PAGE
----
A reimagining of the classic horror tale about Carrie White, a shy girl outcast by her peers and sheltered by her deeply religious mother, who unleashes telekinetic terror on her small town after being pushed too far at her senior prom.
A loan officer who evicts an old woman from her home finds herself the recipient of a supernatural curse. Desperate, she turns to a seer to try and save her soul, while evil forces work to push her to a breaking point.
In Los Alamos, New Mexico, the twelve year-old Owen is a lonely and outcast boy bullied in school by Kenny and two other classmates; at home, Owen dreams of avenging himself against the trio of bullies. He befriends his twelve-year-old next door neighbor, Abby, who only appears during the night in the playground of their building. Meanwhile, Abby's father is a wanted serial-killer who drains the blood of his victims to supply Abby, who is actually an ancient vampire. Abby advises Owen to fight Kenny; however, soon he discovers that she is a vampire, and he feels fear and love for the girl. Meanwhile a police officer is investigating the murder cases, believing that it is a satanic cult. Written by
Claudio Carvalho, Rio de Janeiro, Brazil
The candy, Now and Later, is a recurring object throughout the film. Owen (Kodi Smit-McPhee) is consistently eating the candy and hiding the wrappers, the candy's theme song is what Owen is singing in his first and last scene, and Abby (Chloë Grace Moretz) writes her first note to Owen on a Now and Later wrapper. See more »
When Kenny, Mark and Donald first confront Owen at the ice pond, Mark's hands are out of his jacket. When the camera angles to show Kenny, Mark and Donald's faces, Mark's hands are suddenly in his jacket. See more »
One-three-one to dispatch, come in.
One-three-one, this is dispatch, go ahead.
This is one-three-one. We have a male, mid 50s, with burns over nine to nine and a half percent of his body. Prior to our arrival on scene, the patient apparently doused his head, neck and face with some sort of highly concentrated acid. patient's airway is severely compromised due to fume inhalation. Vital signs unstable. Please advise, patient is a federal suspect. We're coming in with a ...
See more »
Stop right there if you think this is a horror film. This film dances around a horror atmosphere while hiding in the shadows of a thriller. It's actually first and foremost, a romance.
Chloe Moretz, of Hit-Girl fame from Kick-Ass, plays a child vampire who moves in next door to a boy named Owen, who is very much alone and bullied at school. Owen's mother is an alcoholic who won sole custody and Owen's father is not allowed to come around. Moretz once again steals the show as the tragic character of Abby.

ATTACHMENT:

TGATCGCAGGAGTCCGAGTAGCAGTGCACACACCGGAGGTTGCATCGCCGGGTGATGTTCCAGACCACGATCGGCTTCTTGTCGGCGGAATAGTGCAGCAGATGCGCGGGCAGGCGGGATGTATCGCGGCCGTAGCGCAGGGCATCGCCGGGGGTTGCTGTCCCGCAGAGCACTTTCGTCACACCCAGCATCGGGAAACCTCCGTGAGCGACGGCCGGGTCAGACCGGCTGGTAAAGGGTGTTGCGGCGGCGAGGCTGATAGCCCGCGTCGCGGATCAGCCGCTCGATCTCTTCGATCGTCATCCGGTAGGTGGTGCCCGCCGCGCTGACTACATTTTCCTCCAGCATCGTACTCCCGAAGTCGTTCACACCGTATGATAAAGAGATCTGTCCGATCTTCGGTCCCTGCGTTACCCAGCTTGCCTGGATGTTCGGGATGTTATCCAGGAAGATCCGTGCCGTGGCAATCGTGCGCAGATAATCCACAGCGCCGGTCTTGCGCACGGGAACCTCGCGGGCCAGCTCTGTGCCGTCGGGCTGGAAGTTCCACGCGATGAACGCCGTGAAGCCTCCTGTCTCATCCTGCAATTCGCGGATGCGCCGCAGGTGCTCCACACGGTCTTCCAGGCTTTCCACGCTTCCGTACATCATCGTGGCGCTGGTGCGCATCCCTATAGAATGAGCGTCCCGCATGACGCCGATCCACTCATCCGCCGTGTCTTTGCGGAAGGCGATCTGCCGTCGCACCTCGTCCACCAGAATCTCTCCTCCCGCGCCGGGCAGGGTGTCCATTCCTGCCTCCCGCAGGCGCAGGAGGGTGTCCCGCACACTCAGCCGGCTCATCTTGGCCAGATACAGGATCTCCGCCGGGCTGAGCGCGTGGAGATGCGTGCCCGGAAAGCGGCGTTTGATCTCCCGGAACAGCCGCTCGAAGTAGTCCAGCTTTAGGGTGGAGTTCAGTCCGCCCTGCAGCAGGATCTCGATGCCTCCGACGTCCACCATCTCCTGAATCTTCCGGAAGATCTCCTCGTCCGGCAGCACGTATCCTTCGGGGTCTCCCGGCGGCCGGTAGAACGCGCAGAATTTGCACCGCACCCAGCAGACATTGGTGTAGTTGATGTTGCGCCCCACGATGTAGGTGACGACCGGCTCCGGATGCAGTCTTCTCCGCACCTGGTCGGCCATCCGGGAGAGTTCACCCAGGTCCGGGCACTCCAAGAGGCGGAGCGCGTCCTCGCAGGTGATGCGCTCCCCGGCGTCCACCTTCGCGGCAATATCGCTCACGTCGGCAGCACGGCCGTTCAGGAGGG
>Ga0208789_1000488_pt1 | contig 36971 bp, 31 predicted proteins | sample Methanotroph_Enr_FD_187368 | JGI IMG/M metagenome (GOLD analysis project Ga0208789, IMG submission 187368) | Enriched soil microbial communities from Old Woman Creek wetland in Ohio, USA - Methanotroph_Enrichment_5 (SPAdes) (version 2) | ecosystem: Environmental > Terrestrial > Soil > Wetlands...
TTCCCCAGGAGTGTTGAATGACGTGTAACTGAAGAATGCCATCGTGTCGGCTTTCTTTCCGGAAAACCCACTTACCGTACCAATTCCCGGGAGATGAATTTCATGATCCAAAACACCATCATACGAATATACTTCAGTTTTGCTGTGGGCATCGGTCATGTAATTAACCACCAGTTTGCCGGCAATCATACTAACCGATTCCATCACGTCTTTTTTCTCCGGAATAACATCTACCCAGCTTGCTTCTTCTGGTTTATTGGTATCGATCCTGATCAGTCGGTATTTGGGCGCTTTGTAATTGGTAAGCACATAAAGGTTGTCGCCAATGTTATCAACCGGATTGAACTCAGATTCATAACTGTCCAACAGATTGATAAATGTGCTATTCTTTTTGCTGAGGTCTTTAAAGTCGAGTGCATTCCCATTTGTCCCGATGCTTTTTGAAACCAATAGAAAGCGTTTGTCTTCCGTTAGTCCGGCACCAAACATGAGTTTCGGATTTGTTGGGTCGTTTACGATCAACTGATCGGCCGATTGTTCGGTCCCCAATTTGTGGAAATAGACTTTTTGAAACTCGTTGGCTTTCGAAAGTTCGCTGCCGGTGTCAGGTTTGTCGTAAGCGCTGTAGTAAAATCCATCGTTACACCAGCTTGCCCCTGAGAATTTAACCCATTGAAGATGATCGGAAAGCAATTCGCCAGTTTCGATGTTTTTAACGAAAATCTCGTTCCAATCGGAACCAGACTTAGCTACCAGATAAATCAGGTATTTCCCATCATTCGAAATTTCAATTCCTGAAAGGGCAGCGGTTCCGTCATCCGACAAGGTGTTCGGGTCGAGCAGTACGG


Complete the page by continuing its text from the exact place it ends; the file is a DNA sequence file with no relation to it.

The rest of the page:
Let Me In is an adaptation, written and directed by Matt Reeves, of the 2008 Swedish film Let the Right One In. Barely anything has been changed from the original story, but the cinematography, some dialogue, different actors and adjusted characters make for a new movie. Although many fans of the original boycotted this film for months, Let Me In will allow for the original to be viewed.
Matt Reeves does an excellent job and I've enjoyed his first two films I've seen. Let Me In and Cloverfield are his only two pieces of work I've seen and they are his most popular thus far.
This is a romance because it plays very intimately between the two lead actors. The scenes between Owen and Abby are tender and very romantic for the age of the characters. It's surprising to see how well two child actors can be this mature and loving with such a great chemistry. It has some thrills and chills and there's room for drama but it's definitely meant to be a romance.
Personally, I've not seen the original film, but I do think this is a great film in its own right. It certainly did a good job to get me interested in watching the original whenever I get a chance.
It has a very short list of cast, as the only other names I can recognize are Richard Jenkins and Elias Koteas. Their involvement is less than secondary characters and even then they are still overshadowed by the breathtaking Moretz. At 13 years of age, Moretz amounts maturity and skill in her acting as much as an adult can. Her timing and delivery is well-established and crafted almost as if she's been doing this work for decades.
I can't say anything bad about Let Me In because I haven't seen the original to compare and mostly because I really enjoyed the movie. Perhaps it's my favourtism of romance movies and I am fascinated by Moretz and child actor leads, but whatever the reason, I believe Let Me In is going to be a great success with audiences.
205 of 285 people found this review helpful.
Was this review helpful to you?